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Archeology


— Science

Fossil fuel emissions threaten to reduce radiocarbon dating reliability

By - July 22, 2015 1 Picture

Radiocarbon dating is one of the great tools of science that has allowed archeologists to shed new light on everything from the building of Stonehenge to the beginnings of international trade. However, a new study from the Imperial College London suggests that fossil fuel carbon emissions may be so diluting radioactive carbon isotopes that within decades it will difficult to differentiate between modern artifacts and those over a thousand years old.

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— Science

Hidden archeology of Stonehenge revealed in new geophysical map

By - September 9, 2014 8 Pictures
Utilizing a comprehensive array of remote sensing technology and non-invasive geophysical survey equipment, researchers working on the site of Stonehenge in Wiltshire, England have revealed hundreds of previously unknown features buried deep beneath the ground as part of the Stonehenge Hidden Landscapes Project. The finds include images of dwellings from the Bronze and Iron Ages as well as details of buried Roman settlements never before seen. Read More
— Science

Computer simulation casts new light on the ancient Roman Campus Martius mystery

By - April 1, 2014 2 Pictures
Campus Martius, also known as the Campus of Mars, was built by the Roman Senate just outside the ancient Rome city walls back in 9 BCE. It was built to celebrate the peace brought upon the Roman people as a result of Emperor Agustus’s military conquests. Thanks to a complex computer simulation created by the Institute for Digital Intermedia Arts (IDIA) for Indiana University's School of Informatics and Computing, it is now possible to verify if and how solar alignments influenced the positioning of the different objects on site. Read More
— Science Feature

Archaeology vs. Physics: Conflicting roles for old lead

The study of archaeology has long been carried out using tools from the physics lab. Among these are carbon-14 dating, thermoluminescence dating, x-ray photography, x-ray fluorescence elemental analysis, CAT and MRI scanning, ground-penetrating sonar and radar, and many others. What is less well known is that archaeology has also made substantial contributions to physics. This is the story of old lead; why it is important to physics, and what ethical problems it presents to both sciences. Read More
— Robotics

U-CAT robotic sea turtle set to explore shipwrecks

By - November 26, 2013 5 Pictures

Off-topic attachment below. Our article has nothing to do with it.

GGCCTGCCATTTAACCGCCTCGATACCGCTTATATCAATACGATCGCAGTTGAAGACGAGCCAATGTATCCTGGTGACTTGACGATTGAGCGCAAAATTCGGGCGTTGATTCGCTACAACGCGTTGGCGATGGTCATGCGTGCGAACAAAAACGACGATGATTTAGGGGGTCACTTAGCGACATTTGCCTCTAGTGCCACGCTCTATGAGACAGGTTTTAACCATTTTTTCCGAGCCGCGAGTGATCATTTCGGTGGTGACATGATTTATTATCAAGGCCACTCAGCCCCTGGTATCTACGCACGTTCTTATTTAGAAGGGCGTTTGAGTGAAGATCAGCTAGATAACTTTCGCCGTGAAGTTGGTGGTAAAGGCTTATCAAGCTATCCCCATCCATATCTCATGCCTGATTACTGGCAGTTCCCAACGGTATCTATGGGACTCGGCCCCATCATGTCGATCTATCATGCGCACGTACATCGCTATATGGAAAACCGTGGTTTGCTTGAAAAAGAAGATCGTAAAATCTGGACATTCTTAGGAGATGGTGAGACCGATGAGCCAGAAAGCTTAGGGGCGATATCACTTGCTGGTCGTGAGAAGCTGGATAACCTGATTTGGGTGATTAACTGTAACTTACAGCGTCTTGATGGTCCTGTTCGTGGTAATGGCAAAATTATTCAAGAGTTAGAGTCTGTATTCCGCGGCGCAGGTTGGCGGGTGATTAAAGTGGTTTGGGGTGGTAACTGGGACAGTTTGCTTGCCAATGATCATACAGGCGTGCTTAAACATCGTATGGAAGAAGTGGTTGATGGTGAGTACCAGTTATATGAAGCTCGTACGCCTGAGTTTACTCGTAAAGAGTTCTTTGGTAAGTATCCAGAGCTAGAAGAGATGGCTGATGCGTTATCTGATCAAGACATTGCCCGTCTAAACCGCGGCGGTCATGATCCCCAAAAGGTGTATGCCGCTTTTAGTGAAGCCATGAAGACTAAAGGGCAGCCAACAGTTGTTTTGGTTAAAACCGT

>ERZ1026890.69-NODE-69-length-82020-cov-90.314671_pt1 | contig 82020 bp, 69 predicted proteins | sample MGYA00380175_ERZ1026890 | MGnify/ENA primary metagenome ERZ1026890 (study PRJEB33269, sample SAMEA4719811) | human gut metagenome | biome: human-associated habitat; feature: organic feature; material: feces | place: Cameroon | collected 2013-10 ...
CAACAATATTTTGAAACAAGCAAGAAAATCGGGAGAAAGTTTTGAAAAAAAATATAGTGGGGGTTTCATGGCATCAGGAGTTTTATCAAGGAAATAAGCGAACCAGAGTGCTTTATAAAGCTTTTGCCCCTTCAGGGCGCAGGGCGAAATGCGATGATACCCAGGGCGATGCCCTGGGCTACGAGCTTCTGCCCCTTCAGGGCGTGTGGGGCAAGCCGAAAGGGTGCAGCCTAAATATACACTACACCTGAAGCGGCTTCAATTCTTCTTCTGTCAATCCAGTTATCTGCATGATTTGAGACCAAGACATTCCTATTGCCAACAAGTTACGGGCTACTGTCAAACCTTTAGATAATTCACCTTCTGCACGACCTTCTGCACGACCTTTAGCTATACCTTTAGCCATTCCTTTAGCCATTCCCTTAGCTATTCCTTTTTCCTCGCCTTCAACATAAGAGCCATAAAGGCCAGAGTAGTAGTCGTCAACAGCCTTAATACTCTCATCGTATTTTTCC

When was the last time you heard about a sea turtle getting stuck in a shipwreck? Never, that's when. Although that's partly because stuck turtles rarely make the news, it's also due to the fact that they're relatively small and highly maneuverable. With that in mind, the European Union-funded ARROWS project has created U-CAT – a prototype robotic sunken-ship-exploring sea turtle. Read More
— Science

World's oldest calendar uncovered in a Scottish field

By - July 25, 2013 3 Pictures
While we take calendars for granted these days, the invention of systems that track time stands as one of humanity's most monumental achievements ... in more ways than one. Long before written calendars emerged, monuments were used to measure time. Now a crude but working "calendar" discovered in Warren Field, Scotland, suggests that these time measuring monuments may have been developed much earlier than previously thought. Archaeologists believe the Warren Field calendar was created by hunter gatherers around 8,000 BC, making it the world's oldest calendar discovered to date by a significant margin. Read More
— Aircraft

UAV could map archeological sites in a fraction of the time currently required

By - August 7, 2012 2 Pictures
If you were in Peru right now, at the long-abandoned Inca village of Mawchu, you might see something very modern flying over it – a Skate unmanned aerial vehicle. The aircraft is the key part of a system designed by a team from Nashville’s Vanderbilt University. Once perfected, it should be able to accomplish in 10 to 15 minutes what would take an archeological team two to three field seasons to complete. Read More
— Science

Ancient Egyptian artificial toes could be world's earliest prostheses

By - February 14, 2011 2 Pictures
According to tests recently performed at the University of Manchester, two ancient Egyptian artificial big toes were likely used by their owners for walking, and not simply placed on their dead bodies for religious or ritualistic reasons. If so, it would make them the world's earliest-known prosthetic devices. The tests involved getting big-toeless volunteers to try walking while wearing replicas of the two toes ... and the toes were up to the task. Read More
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